My father was a bookie and professional gambler who worked in several of the area’s “hot spots.”
In a town full of hustlers, prostitutes and gamblers, the profession they looked down on was loan sharking.
It wasn’t unusual for a loan shark to wind up floating in the Ohio River. One of the biggest names in the business, Frank “Screw” Andrews, a central character in journalist Hank Messick’s non-fiction book, “Syndicate Wife”, “accidentally fell” out of a fourth-floor window.
If Andrews were in business today, he would be a captain of industry.
Loan sharking is now legalized, in the form of “payday lenders.”
The stock of payday lenders is traded on the New York Stock Exchange and NASDAQ. Many payday lending companies do business with Wall Street’s biggest banks.
As Gary Rivlin notes in his outstanding book, Broke USA, “[T]he working poor have become big business.”
You wouldn’t think that poor people would be a growth market, but businesses make big money off people who live paycheck-to-paycheck.
There is a whole segment of society that does not use traditional banking services. They cash their paychecks at Walmarts, liquor stores, and payday lenders.
Andrews met his fate out of a hospital window in 1973. I’m sure when he fell out of that window he never dreamed that nearly forty years later his business would operate legally in almost every city in the country.
Andrews knew how to bribe local officials with cash payments. He didn’t live to see such bribery legalized in the form of lobbying and political fundraising.
Broke USA makes it clear that the public and those in the media don’t care for payday lenders, much the way the prostitutes and hustlers hadn’t.
Until I read Broke USA, I didn’t realize what a big hand the “too big to fail” banks have in creating the poverty industry. Many payday lenders would not exist if Wall Street had not given them the money to get started.
The banks that fund the poverty industry have another common bond.
They received bailout money from the American taxpayers in 2008.
If there was ever a shining example of why you should move your money from Wall Street, legalized loan sharking is a good one.
The people peddling poverty products have figured out there is a group of Americans who are the financial equivalent of drug addicts.
They will pay any price, fee, or interest rate as long as they can get an immediate fix. They don’t care about tomorrow. They just want money today.
As payday lenders and others in the poverty business have found, it is easy to stick it to poor people. They have the fewest options.
More and more of them will fall out of the traditional banking system altogether.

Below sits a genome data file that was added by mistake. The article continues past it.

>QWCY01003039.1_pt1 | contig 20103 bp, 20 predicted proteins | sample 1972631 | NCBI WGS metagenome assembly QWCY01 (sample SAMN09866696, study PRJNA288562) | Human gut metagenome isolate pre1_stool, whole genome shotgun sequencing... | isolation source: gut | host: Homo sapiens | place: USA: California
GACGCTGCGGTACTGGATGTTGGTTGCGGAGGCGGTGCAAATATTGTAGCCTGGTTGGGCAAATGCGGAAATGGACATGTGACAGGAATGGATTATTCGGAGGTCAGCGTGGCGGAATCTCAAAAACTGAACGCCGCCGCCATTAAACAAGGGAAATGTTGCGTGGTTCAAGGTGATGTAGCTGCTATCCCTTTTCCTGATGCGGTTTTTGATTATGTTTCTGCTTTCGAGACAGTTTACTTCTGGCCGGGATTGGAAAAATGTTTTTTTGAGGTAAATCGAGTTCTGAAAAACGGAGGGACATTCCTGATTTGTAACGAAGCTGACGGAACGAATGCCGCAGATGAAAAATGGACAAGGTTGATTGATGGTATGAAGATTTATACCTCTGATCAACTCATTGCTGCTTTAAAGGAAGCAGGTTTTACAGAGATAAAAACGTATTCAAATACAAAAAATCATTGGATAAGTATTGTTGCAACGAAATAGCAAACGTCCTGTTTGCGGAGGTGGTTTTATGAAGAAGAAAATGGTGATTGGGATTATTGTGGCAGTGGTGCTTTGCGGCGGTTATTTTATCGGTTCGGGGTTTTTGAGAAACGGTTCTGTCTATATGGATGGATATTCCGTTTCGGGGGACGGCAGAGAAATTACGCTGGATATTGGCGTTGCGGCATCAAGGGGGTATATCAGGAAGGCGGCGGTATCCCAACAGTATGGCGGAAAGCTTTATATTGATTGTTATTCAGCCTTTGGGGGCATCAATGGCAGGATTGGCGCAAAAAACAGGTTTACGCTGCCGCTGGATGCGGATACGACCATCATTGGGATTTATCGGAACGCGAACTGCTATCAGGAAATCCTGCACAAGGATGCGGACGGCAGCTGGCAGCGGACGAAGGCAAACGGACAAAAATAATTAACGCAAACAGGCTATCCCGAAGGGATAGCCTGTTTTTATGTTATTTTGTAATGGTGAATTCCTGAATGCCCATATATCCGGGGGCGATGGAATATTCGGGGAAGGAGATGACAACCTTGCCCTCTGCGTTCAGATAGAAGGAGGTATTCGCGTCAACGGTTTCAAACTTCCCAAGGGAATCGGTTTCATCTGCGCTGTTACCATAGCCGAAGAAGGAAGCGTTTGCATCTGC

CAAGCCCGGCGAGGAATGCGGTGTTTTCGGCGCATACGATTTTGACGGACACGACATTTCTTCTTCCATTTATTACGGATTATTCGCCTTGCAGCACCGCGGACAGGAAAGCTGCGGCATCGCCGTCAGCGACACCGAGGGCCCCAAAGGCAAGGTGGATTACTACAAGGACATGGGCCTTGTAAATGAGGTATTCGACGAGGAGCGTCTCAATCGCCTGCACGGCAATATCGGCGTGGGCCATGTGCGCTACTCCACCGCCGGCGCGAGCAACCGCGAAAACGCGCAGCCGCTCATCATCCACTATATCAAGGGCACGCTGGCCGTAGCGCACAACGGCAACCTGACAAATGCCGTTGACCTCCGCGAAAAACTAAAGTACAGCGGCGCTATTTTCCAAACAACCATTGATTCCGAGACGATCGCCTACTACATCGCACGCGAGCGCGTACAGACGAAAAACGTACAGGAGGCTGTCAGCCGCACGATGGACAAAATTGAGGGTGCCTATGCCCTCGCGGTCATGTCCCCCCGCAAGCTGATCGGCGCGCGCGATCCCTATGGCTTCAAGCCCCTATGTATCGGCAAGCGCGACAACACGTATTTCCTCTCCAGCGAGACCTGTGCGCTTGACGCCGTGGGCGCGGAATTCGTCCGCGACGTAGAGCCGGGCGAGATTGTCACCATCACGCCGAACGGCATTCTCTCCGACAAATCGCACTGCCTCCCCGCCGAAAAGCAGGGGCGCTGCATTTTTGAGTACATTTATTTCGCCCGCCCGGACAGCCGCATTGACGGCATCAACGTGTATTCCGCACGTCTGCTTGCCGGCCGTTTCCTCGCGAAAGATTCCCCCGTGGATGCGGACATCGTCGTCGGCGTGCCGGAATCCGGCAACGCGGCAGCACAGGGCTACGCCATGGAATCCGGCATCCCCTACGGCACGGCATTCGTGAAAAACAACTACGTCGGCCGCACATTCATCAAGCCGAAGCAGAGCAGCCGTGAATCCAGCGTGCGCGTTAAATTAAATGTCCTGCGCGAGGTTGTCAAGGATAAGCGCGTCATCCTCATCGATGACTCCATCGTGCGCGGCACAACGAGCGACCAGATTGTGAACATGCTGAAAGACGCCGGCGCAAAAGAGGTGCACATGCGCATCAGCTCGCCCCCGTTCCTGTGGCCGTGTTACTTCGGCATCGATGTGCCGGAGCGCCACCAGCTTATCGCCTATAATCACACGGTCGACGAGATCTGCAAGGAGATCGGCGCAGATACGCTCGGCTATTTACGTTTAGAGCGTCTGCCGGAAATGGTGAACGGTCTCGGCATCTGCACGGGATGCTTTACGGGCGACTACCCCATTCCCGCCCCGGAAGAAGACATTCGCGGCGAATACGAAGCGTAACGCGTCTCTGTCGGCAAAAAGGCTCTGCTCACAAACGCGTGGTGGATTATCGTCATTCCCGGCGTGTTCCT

Gary Rivlin and I have become friends since I did a review of Broke USA for Huffington Post. We agree that payday lending is not going to go away unless the government steps up to the plate to regulate it.
Identifying the Problem
In 2006, the U.S. Department of Defense realized that soldiers had a problem with payday lenders.
It found 17 percent of all military personnel were using payday loans, and soldiers’ financial stresses were impacting their ability to function while serving overseas.
It was estimated that payday lenders were charging members of the U.S. military interest rates between 360 percent and 720 percent. Congress cut it down to a maximum of 36 percent.
Despite losing the military market, payday lenders showed they still had plenty of clout.
It would have been simple for Congress to extend that 36 percent cap to all Americans, but Congress did not.
Instead, the battle has become one each state must fight individually.
I suspect if you let everyone vote on the issue, payday lenders would go away quickly.
Unfortunately for the people fighting payday lending, most states don’t offer ballot initiatives and referendums. They elect legislators and ask them to represent us.
Many of the groups fighting payday lending are part of larger coalitions with of other legislative interests.
Fighting payday lending is merely one of many issues on their plates.
The payday lenders are all-in. It’s life or death for them. They hire the best lobbyists.
Payday lenders have a well-organized, well-financed front, and they are going to fight with everything they’ve got. They make lots of contributions to the right people.
Wealth cannot be sustained over a long period of time when the poorest of a community are exploited.
I’ve yet to see an election lost on the payday lending issue. That needs to happen before elected officials will take the opponents seriously.
Don McCay, who lives in Richmond, Ky., is an award-winning financial columnist for Huffington Post Contributor. You can learn more about him at www.donmcnay.com.
Category: Don McNay
About the Author (Author Profile)
Don McNay, CLU, ChFC, MSFS, CSSC is the best sellling author of the book Wealth Without Wall Street: A Main Street Guide to Making Money.
McNay is an award winning financial columnist and Huffington Post Contributor.
He is the Chairman of the Board for the McNay Settlement Group (www.mcnay.com) which provides structured settlement consulting for injury victims, lottery winners, and the families of special needs children.
McNay founded Kentucky Guardianship Administrators LLC, which assists attorneys in as conservators and setting up guardianship’s. It is nationally recognized as an administrator of Qualified Settlement (468b) funds.
Don has appeared on the CBS Evening News with Katie Couric and over 100 radio and television programs.
McNay has Master’s Degrees from Vanderbilt and the American College and is in the Eastern Kentucky University Hall of Distinguished Alumni. Don is a Quarter Century member of the Million Dollar Round Table and has four professional designations in the financial services field.